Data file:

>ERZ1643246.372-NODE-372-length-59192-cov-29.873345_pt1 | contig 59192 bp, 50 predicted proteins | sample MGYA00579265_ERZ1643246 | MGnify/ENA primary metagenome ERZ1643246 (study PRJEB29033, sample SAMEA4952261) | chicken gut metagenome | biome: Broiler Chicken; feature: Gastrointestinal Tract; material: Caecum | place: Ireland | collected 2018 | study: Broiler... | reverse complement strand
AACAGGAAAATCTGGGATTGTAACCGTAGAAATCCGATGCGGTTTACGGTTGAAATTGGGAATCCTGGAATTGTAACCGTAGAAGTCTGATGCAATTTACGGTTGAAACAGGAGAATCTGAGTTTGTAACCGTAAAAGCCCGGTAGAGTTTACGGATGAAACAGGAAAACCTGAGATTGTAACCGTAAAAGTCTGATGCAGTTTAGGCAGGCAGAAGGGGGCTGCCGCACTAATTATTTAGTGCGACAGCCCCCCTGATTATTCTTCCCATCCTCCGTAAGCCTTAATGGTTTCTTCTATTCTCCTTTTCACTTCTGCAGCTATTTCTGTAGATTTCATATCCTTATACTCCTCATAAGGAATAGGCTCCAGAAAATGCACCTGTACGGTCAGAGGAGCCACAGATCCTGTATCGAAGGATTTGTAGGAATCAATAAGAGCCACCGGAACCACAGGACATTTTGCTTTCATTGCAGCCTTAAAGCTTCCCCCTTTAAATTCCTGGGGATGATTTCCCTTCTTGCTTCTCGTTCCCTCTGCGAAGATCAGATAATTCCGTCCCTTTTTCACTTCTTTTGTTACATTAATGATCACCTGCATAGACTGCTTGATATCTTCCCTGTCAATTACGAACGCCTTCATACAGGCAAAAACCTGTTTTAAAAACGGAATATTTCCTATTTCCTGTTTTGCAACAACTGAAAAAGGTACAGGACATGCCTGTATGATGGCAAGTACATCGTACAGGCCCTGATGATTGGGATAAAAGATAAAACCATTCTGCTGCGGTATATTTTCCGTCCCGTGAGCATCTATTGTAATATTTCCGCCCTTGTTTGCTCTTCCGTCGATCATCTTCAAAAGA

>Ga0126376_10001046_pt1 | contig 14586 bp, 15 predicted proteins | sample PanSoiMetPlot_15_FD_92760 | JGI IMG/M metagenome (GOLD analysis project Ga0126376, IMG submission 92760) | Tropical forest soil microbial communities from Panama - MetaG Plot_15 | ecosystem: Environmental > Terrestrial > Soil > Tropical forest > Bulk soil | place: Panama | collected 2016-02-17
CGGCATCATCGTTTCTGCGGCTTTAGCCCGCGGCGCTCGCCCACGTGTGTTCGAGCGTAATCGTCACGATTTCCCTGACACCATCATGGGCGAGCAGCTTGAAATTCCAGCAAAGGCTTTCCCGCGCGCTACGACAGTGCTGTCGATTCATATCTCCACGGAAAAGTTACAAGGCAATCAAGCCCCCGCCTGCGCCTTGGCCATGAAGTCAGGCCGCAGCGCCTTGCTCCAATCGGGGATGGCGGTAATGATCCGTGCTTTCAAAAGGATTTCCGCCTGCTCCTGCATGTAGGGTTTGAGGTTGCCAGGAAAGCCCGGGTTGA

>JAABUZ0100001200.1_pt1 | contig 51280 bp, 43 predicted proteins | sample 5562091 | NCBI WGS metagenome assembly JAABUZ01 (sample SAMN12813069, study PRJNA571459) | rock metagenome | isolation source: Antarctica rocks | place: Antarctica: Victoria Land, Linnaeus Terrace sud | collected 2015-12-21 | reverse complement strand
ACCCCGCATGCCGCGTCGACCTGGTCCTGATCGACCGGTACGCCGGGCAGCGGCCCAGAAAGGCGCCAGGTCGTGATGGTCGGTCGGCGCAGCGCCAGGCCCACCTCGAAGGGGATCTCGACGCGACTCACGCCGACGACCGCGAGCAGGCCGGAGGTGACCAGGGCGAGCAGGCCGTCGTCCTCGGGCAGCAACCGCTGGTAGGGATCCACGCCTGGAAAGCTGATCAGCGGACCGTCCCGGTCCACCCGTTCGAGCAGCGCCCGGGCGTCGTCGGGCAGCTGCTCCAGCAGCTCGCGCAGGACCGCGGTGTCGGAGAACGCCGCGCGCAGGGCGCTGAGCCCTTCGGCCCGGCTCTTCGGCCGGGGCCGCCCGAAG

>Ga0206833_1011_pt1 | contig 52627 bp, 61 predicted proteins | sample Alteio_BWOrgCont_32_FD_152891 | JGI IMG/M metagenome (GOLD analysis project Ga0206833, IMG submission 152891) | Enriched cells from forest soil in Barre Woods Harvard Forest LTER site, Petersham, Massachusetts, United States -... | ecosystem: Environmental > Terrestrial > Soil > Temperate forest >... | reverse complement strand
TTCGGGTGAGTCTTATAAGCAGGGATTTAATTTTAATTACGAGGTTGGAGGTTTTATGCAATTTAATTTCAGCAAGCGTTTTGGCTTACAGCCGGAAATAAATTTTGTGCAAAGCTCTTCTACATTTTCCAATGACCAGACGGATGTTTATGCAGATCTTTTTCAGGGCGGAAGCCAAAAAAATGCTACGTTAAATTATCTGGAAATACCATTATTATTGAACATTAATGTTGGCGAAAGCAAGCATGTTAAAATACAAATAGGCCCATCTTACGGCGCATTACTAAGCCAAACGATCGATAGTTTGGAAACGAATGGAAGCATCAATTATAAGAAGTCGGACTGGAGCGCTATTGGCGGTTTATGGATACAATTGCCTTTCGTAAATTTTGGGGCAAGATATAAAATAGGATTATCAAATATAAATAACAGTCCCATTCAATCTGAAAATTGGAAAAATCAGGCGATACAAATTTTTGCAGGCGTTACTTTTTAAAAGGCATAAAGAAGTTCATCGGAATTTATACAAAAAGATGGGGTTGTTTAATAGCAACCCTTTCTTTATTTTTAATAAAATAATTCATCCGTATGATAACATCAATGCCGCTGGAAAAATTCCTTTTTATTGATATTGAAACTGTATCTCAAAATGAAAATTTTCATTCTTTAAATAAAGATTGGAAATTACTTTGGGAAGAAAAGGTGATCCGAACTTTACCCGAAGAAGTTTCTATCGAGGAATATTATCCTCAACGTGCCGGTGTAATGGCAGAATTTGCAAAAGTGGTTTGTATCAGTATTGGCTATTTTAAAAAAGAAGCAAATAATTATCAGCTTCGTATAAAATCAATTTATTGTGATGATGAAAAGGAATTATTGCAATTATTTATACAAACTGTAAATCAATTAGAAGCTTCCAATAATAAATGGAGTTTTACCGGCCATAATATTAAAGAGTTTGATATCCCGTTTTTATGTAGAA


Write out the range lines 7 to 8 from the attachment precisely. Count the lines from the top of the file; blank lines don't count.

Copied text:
>Ga0206833_1011_pt1 | contig 52627 bp, 61 predicted proteins | sample Alteio_BWOrgCont_32_FD_152891 | JGI IMG/M metagenome (GOLD analysis project Ga0206833, IMG submission 152891) | Enriched cells from forest soil in Barre Woods Harvard Forest LTER site, Petersham, Massachusetts, United States -... | ecosystem: Environmental > Terrestrial > Soil > Temperate forest >... | reverse complement strand
TTCGGGTGAGTCTTATAAGCAGGGATTTAATTTTAATTACGAGGTTGGAGGTTTTATGCAATTTAATTTCAGCAAGCGTTTTGGCTTACAGCCGGAAATAAATTTTGTGCAAAGCTCTTCTACATTTTCCAATGACCAGACGGATGTTTATGCAGATCTTTTTCAGGGCGGAAGCCAAAAAAATGCTACGTTAAATTATCTGGAAATACCATTATTATTGAACATTAATGTTGGCGAAAGCAAGCATGTTAAAATACAAATAGGCCCATCTTACGGCGCATTACTAAGCCAAACGATCGATAGTTTGGAAACGAATGGAAGCATCAATTATAAGAAGTCGGACTGGAGCGCTATTGGCGGTTTATGGATACAATTGCCTTTCGTAAATTTTGGGGCAAGATATAAAATAGGATTATCAAATATAAATAACAGTCCCATTCAATCTGAAAATTGGAAAAATCAGGCGATACAAATTTTTGCAGGCGTTACTTTTTAAAAGGCATAAAGAAGTTCATCGGAATTTATACAAAAAGATGGGGTTGTTTAATAGCAACCCTTTCTTTATTTTTAATAAAATAATTCATCCGTATGATAACATCAATGCCGCTGGAAAAATTCCTTTTTATTGATATTGAAACTGTATCTCAAAATGAAAATTTTCATTCTTTAAATAAAGATTGGAAATTACTTTGGGAAGAAAAGGTGATCCGAACTTTACCCGAAGAAGTTTCTATCGAGGAATATTATCCTCAACGTGCCGGTGTAATGGCAGAATTTGCAAAAGTGGTTTGTATCAGTATTGGCTATTTTAAAAAAGAAGCAAATAATTATCAGCTTCGTATAAAATCAATTTATTGTGATGATGAAAAGGAATTATTGCAATTATTTATACAAACTGTAAATCAATTAGAAGCTTCCAATAATAAATGGAGTTTTACCGGCCATAATATTAAAGAGTTTGATATCCCGTTTTTATGTAGAA